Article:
Flux measurements using the eddy covariance technique frequently suffer from a closure gap in the energy balance (e.g., [

Another constraint of the eddy covariance technique is that fluxes are average values of a certain time period (30 min in the CAPAC campaign), while satellite data are instantaneous measurements. Therefore, during the averaging period, considerable changes in the radiation situation might occur, probably influencing the derivation of these fluxes. Such changes are not incorporated in the satellite measurement, surely leading to a certain mismatch when comparing products from the two approaches.

Finally, it should be mentioned that the anthropogenic heat flux cannot be measured separately and is included in the sensible and the ground heat flux.

Not all stations (‘Cairo University’, ‘Bahteem’, and ‘10^{th} Ramadan’) were covered by all scenes. The following dates of ASTER data were available during the campaign in Cairo. An X in

The net radiation Q^{*} [W·m^{−2}] is given as
^{−2}], ^{−2}], and ^{−2}]. In the following, all terms will be explained separately.

To convert the spectral reflectances ρ of ASTER obtained from the atmospheric correction algorithm to broadband albedos, an empirical equation was used, which was gained from a multiple regression approach similar to [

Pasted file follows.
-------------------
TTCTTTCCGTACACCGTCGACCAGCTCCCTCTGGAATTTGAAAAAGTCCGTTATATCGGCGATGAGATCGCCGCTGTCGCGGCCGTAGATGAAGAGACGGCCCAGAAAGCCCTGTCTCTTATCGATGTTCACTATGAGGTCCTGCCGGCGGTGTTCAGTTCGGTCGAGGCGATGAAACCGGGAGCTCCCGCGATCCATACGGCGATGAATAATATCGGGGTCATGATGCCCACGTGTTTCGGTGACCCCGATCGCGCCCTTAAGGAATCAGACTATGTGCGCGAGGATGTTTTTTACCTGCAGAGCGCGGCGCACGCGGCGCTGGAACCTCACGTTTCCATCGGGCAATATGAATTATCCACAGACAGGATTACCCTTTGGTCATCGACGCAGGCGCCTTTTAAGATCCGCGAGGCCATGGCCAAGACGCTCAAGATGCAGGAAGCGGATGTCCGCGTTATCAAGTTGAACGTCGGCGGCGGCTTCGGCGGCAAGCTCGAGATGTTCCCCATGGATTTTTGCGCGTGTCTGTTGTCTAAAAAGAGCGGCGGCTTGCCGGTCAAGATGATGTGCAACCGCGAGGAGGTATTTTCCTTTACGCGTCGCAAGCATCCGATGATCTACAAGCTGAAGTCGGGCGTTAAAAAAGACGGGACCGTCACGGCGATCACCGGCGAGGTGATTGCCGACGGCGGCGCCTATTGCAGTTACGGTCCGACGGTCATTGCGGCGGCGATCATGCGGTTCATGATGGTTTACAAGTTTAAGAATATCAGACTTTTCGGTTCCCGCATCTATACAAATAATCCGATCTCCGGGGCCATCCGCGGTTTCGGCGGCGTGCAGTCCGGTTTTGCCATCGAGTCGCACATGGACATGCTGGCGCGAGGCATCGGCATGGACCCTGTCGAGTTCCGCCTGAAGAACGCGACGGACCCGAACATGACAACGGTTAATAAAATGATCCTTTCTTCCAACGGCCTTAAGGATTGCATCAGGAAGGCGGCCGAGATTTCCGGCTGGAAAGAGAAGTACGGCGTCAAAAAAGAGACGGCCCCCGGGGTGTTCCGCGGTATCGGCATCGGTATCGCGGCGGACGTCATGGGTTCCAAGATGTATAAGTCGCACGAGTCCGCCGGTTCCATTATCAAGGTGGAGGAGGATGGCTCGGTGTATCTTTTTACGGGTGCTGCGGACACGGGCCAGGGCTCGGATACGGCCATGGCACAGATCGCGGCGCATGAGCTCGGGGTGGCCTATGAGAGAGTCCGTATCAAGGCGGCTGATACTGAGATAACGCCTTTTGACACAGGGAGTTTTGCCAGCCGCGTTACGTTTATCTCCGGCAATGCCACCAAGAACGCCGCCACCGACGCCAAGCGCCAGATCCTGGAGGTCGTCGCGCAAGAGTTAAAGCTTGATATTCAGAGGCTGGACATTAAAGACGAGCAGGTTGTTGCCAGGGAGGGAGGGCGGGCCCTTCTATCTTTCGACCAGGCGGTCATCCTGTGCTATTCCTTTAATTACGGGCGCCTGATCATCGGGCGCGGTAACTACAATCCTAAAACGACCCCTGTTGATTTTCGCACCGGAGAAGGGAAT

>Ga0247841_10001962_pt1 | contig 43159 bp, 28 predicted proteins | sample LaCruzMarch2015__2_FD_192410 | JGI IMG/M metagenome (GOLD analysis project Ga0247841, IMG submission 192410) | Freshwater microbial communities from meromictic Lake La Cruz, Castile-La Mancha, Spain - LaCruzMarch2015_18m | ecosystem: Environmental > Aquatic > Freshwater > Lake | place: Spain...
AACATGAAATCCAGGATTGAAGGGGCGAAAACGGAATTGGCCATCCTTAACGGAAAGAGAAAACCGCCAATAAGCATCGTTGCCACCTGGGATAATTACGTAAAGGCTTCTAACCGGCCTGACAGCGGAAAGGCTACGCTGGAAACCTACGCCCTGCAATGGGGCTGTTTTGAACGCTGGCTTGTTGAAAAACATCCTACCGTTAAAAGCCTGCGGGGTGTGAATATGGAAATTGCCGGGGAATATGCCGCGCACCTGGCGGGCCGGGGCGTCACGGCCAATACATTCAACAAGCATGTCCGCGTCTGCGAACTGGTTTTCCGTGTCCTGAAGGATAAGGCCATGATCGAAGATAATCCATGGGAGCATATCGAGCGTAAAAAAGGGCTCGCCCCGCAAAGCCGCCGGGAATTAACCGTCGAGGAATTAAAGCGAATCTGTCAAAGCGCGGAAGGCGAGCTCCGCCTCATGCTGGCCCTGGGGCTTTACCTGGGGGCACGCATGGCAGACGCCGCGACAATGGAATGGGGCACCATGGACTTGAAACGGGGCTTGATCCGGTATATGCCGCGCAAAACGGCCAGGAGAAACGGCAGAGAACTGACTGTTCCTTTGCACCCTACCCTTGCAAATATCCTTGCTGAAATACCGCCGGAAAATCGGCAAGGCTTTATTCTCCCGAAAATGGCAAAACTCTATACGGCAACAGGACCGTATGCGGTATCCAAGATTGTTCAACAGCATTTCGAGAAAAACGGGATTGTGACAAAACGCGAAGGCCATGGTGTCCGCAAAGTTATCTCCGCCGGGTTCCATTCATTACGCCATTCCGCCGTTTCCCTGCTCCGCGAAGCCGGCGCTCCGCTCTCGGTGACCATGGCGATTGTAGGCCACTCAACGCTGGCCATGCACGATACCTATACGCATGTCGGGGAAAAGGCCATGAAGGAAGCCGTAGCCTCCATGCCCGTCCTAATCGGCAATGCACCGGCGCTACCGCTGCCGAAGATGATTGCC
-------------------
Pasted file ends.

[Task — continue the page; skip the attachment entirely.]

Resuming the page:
In case of the ASTER scenes from 24 December 2007 and 01 February 2008, only the VNIR bands were available due to a temperature anomaly in the detector. Therefore, another equation was obtained for these dates. The resulting empirical regression equations are listed in the annex.

For the outgoing long wave emission L_{↑}, the atmospheric corrected TOA (Top Of the Atmosphere) radiances using the ‘best guess’ option for the atmospheric correction were converted to brightness temperatures using the Planck-function. As the Planck-function is only valid for a single band wave number, the correction of the least-square-fit method described in [_{bi}) were then converted to broadband emissivities (ε), using empirical regression equations for each land use, similar to the albedo approach. The equations for the different land use classes are also in the annex.

Incoming broadband irradiation K_{↓} was estimated using MODTRAN runs over the short wave range from 0.25 to 4 μm. For the option ‘best guess’, the same MODTRAN settings were used, as for the atmospheric correction of the band radiances in the ‘best guess’ mode. For the option ‘best fit’ however, the _{↓} values from the CAPAC campaign [_{↓} values. The spatial solar irradiation K_{↓} is given as the sum of beam irradiation, diffuse irradiation, and irradiation reflected from the environment and is calculated in dependence on the sky view factor which was derived from the SRTM DEM [

Incoming long wave radiation L_{↓} was also estimated using the ‘best guess’ option in MODTRAN. Yet, no ‘best fit’ option was introduced to the long wave fluxes.

The ground heat flux Q_{s} [W·m^{−2}] is a function of the available energy on the surface and the layers beneath and the thermal properties of the soil. Thermal properties are dependent on soil moisture and porosity and therefore only constant at sealed surfaces. Whilst the estimated Q* stands for the available energy, it is more difficult to describe the thermal properties of the ground. Common approaches found in literature are using different vegetation indices for this purpose [